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Ungoverning DanceContemporary European Theatre Dance and the Commons$
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Ramsay Burt

Print publication date: 2016

Print ISBN-13: 9780199321926

Published to Oxford Scholarship Online: November 2016

DOI: 10.1093/acprof:oso/9780199321926.001.0001

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Laughter from the Surround

Laughter from the Surround

Chapter:
(p.99) 5 Laughter from the Surround
Source:
Ungoverning Dance
Author(s):

Ramsay Burt

Publisher:
Oxford University Press
DOI:10.1093/acprof:oso/9780199321926.003.0005

This chapter focuses on two pieces from the 2000s by Maria La Ribot that involve laughter: 40 Espontáneos and Laughing Hole. It argues that both works allude to the precarious lives of an invisible underclass within Western society. In Stefano Harney and Fred Moten’s terms, the performers in these two pieces are part of an undercommons—outlaws, existing outside the norms of order and regulation on which Western society is structured, whose actions, like laughter, are disruptive and unsettling and deployed as strategies for self-defence. The laughter of the performers in these pieces is, in effect, a gesture of radical passivity of the kind Maurice Blanchot identifies in the figure of Bartelby in a novella by Herman Melville. There is also an uncanny sense of connection between the seemingly unrelated performers in these pieces, which is evidence of a recognition of others’ needs and of the need to take responsibility in an ethical way.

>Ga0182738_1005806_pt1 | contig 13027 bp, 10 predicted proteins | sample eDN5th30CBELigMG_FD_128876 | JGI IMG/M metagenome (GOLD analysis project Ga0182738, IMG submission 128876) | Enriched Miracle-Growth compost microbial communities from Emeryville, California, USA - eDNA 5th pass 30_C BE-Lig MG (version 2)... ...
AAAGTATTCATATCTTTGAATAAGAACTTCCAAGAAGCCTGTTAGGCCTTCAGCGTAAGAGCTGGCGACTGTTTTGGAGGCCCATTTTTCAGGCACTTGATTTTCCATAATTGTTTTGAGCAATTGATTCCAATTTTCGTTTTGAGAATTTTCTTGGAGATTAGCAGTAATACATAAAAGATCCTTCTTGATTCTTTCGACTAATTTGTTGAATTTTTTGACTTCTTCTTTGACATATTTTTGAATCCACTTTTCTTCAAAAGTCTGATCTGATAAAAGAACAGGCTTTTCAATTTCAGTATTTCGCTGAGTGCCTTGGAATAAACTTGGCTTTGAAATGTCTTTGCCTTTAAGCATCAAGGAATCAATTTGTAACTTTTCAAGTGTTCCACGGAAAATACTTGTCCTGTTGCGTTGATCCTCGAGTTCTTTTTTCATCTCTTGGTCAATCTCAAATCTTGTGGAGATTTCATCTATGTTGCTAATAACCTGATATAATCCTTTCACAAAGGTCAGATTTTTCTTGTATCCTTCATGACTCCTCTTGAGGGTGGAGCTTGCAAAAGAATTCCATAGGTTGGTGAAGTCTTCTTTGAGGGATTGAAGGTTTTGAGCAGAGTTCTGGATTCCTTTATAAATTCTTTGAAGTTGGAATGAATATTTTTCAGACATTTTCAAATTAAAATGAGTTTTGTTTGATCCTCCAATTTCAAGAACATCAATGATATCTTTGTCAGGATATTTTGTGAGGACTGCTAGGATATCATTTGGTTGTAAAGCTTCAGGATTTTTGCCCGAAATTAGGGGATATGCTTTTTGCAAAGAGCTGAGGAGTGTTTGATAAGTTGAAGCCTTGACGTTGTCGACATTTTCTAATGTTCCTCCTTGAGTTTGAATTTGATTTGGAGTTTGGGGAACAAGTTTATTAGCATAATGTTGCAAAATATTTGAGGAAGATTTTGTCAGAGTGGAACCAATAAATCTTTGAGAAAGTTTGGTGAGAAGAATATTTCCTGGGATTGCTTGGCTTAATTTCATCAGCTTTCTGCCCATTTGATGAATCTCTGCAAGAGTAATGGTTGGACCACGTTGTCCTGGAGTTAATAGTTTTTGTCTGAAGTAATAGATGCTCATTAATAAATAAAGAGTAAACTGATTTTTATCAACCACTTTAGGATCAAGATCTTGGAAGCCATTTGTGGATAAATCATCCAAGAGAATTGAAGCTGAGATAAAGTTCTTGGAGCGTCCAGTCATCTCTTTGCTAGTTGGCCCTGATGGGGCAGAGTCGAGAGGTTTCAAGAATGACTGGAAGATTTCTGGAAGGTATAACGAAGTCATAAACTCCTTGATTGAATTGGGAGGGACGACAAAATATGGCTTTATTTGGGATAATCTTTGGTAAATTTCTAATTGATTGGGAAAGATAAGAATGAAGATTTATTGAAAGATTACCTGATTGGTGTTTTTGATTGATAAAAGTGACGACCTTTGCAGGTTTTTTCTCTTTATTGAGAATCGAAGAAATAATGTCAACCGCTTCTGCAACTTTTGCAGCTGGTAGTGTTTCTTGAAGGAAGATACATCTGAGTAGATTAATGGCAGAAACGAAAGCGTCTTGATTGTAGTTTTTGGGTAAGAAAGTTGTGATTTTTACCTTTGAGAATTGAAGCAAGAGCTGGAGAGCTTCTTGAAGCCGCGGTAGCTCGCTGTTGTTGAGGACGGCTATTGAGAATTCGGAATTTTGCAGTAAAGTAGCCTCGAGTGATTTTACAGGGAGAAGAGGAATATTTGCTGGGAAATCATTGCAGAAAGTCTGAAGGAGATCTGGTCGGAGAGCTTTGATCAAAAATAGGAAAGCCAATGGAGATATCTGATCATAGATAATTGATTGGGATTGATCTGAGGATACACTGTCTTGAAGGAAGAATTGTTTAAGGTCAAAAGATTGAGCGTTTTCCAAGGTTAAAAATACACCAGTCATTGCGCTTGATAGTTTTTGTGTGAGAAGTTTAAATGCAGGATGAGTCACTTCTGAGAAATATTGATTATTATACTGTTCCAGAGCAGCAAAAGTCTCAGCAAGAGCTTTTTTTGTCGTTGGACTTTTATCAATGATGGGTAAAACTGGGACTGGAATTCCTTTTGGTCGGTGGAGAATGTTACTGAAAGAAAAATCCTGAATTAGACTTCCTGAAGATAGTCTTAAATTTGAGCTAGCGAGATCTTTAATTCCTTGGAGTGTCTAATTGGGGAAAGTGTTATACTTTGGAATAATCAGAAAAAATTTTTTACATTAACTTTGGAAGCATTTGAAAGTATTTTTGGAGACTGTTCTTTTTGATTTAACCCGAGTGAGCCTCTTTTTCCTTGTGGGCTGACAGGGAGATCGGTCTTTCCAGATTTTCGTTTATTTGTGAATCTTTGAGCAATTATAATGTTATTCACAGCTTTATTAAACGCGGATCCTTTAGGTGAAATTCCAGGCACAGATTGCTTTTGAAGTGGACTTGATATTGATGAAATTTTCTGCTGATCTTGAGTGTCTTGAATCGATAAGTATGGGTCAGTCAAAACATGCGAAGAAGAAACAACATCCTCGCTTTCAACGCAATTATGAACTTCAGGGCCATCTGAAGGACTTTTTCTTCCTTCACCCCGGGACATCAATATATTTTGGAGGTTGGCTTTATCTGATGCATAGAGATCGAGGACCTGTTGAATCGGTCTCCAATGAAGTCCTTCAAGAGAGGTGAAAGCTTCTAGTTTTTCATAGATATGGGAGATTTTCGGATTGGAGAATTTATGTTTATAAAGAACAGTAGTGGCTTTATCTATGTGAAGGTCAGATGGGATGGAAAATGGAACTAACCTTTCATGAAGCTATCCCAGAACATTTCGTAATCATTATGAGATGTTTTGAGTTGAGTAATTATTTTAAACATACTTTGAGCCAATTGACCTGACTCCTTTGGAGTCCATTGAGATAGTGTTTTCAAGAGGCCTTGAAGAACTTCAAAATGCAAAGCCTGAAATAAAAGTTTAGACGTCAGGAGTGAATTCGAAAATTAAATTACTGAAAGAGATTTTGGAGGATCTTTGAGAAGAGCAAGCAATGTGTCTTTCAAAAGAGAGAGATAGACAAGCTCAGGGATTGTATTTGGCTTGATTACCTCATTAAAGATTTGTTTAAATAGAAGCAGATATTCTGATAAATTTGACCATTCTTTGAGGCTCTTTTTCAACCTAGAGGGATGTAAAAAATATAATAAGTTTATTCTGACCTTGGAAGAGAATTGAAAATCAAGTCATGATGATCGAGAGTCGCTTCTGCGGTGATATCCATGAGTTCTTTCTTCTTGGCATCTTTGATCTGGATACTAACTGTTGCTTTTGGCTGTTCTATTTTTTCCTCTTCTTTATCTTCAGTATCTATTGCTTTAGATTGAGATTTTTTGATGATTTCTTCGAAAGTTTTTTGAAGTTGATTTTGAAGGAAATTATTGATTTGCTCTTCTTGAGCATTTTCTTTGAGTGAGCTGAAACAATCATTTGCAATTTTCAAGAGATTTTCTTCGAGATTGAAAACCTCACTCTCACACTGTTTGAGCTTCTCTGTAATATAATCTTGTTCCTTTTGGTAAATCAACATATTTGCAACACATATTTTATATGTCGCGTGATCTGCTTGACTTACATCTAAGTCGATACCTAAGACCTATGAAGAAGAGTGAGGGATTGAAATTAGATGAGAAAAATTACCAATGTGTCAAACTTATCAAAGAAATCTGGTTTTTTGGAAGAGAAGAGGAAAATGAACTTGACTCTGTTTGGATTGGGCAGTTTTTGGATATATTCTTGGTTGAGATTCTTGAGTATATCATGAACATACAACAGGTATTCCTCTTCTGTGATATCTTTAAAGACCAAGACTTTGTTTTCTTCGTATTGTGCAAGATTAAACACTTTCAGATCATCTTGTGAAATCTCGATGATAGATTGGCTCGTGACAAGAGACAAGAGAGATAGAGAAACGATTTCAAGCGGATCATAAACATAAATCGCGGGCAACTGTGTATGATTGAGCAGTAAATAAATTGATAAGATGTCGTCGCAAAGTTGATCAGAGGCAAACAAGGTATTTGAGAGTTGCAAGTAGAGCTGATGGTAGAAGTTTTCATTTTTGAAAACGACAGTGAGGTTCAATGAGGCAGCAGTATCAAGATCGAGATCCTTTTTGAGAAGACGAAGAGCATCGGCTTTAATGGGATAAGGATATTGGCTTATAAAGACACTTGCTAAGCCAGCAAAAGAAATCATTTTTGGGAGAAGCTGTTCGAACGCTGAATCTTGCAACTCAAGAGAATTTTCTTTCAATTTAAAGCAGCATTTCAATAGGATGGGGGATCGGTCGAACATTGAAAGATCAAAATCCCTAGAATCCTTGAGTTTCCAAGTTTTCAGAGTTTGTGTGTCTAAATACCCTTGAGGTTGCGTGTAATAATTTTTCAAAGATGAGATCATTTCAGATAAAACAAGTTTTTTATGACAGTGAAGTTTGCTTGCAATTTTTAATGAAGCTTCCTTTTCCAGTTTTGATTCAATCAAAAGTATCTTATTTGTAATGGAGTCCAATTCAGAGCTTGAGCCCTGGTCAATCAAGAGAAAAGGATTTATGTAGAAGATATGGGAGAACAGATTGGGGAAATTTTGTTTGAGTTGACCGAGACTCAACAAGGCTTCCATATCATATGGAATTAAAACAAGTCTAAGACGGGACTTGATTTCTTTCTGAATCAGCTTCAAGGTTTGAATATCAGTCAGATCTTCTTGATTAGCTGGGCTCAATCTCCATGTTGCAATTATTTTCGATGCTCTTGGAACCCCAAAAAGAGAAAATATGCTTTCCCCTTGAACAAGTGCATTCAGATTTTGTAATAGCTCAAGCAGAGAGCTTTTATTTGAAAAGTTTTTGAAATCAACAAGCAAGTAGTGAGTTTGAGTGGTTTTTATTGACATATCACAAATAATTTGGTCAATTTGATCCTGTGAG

Keywords:   precarity, undercommons, Bartelby, Blanchot, Levinas, La Ribot

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